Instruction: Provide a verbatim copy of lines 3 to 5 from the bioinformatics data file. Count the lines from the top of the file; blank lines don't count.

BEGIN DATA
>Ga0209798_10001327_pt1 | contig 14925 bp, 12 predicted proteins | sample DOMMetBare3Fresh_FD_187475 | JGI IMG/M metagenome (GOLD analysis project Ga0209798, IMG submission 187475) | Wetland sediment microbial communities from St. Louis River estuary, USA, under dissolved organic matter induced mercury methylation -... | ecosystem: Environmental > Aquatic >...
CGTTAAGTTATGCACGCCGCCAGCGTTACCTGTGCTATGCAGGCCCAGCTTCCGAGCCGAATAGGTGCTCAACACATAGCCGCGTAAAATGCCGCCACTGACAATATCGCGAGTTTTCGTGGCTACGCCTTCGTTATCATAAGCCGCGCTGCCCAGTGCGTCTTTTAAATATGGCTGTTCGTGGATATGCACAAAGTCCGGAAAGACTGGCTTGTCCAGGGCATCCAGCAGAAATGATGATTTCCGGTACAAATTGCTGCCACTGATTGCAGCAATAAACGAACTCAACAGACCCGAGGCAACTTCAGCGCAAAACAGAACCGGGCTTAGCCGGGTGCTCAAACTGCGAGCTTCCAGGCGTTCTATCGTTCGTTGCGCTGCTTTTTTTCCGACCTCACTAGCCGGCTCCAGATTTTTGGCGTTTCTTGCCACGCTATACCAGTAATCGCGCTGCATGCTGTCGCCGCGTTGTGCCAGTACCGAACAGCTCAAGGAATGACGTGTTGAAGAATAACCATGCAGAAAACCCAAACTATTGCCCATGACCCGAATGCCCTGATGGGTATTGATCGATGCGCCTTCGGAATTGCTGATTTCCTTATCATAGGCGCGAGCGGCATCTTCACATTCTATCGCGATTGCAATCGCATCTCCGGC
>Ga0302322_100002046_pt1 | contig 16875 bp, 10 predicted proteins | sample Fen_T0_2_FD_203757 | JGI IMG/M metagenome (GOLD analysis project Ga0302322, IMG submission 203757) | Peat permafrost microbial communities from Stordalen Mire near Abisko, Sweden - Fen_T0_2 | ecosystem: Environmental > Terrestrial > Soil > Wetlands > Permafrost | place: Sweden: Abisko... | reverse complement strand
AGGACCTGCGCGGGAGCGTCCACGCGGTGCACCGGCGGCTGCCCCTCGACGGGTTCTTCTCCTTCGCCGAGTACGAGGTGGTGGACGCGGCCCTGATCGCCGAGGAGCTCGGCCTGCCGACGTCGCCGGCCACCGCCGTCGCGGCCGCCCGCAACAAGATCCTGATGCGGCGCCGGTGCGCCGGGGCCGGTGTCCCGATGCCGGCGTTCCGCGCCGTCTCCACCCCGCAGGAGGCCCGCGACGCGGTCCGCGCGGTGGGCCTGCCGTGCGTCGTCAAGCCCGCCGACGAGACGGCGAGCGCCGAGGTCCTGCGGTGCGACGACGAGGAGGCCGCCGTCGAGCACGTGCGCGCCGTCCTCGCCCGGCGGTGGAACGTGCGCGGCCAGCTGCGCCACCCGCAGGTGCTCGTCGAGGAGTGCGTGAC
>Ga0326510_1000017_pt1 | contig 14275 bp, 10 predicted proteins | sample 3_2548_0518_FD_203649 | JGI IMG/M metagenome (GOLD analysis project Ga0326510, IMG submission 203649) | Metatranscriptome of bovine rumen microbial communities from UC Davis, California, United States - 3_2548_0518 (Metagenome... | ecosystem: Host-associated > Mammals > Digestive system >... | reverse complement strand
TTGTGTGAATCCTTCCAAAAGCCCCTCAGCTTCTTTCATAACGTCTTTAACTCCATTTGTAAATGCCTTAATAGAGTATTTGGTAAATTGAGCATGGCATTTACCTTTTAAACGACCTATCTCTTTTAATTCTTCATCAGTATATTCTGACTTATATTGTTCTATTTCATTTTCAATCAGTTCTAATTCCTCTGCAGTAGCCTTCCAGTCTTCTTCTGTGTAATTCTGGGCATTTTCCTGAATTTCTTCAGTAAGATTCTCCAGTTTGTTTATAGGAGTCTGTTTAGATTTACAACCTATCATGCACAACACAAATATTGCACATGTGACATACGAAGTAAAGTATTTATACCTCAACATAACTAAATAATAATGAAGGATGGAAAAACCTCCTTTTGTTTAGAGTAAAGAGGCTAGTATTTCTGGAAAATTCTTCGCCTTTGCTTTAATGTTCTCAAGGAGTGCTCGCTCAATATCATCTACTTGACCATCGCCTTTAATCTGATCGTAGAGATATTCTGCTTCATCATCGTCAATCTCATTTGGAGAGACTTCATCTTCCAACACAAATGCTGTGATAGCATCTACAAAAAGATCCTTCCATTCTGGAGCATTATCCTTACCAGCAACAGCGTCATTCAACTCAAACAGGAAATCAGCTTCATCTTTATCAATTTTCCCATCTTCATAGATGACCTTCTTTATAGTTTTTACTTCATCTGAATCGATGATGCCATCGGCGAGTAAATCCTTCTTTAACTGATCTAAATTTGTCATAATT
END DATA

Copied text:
>Ga0302322_100002046_pt1 | contig 16875 bp, 10 predicted proteins | sample Fen_T0_2_FD_203757 | JGI IMG/M metagenome (GOLD analysis project Ga0302322, IMG submission 203757) | Peat permafrost microbial communities from Stordalen Mire near Abisko, Sweden - Fen_T0_2 | ecosystem: Environmental > Terrestrial > Soil > Wetlands > Permafrost | place: Sweden: Abisko... | reverse complement strand
AGGACCTGCGCGGGAGCGTCCACGCGGTGCACCGGCGGCTGCCCCTCGACGGGTTCTTCTCCTTCGCCGAGTACGAGGTGGTGGACGCGGCCCTGATCGCCGAGGAGCTCGGCCTGCCGACGTCGCCGGCCACCGCCGTCGCGGCCGCCCGCAACAAGATCCTGATGCGGCGCCGGTGCGCCGGGGCCGGTGTCCCGATGCCGGCGTTCCGCGCCGTCTCCACCCCGCAGGAGGCCCGCGACGCGGTCCGCGCGGTGGGCCTGCCGTGCGTCGTCAAGCCCGCCGACGAGACGGCGAGCGCCGAGGTCCTGCGGTGCGACGACGAGGAGGCCGCCGTCGAGCACGTGCGCGCCGTCCTCGCCCGGCGGTGGAACGTGCGCGGCCAGCTGCGCCACCCGCAGGTGCTCGTCGAGGAGTGCGTGAC
>Ga0326510_1000017_pt1 | contig 14275 bp, 10 predicted proteins | sample 3_2548_0518_FD_203649 | JGI IMG/M metagenome (GOLD analysis project Ga0326510, IMG submission 203649) | Metatranscriptome of bovine rumen microbial communities from UC Davis, California, United States - 3_2548_0518 (Metagenome... | ecosystem: Host-associated > Mammals > Digestive system >... | reverse complement strand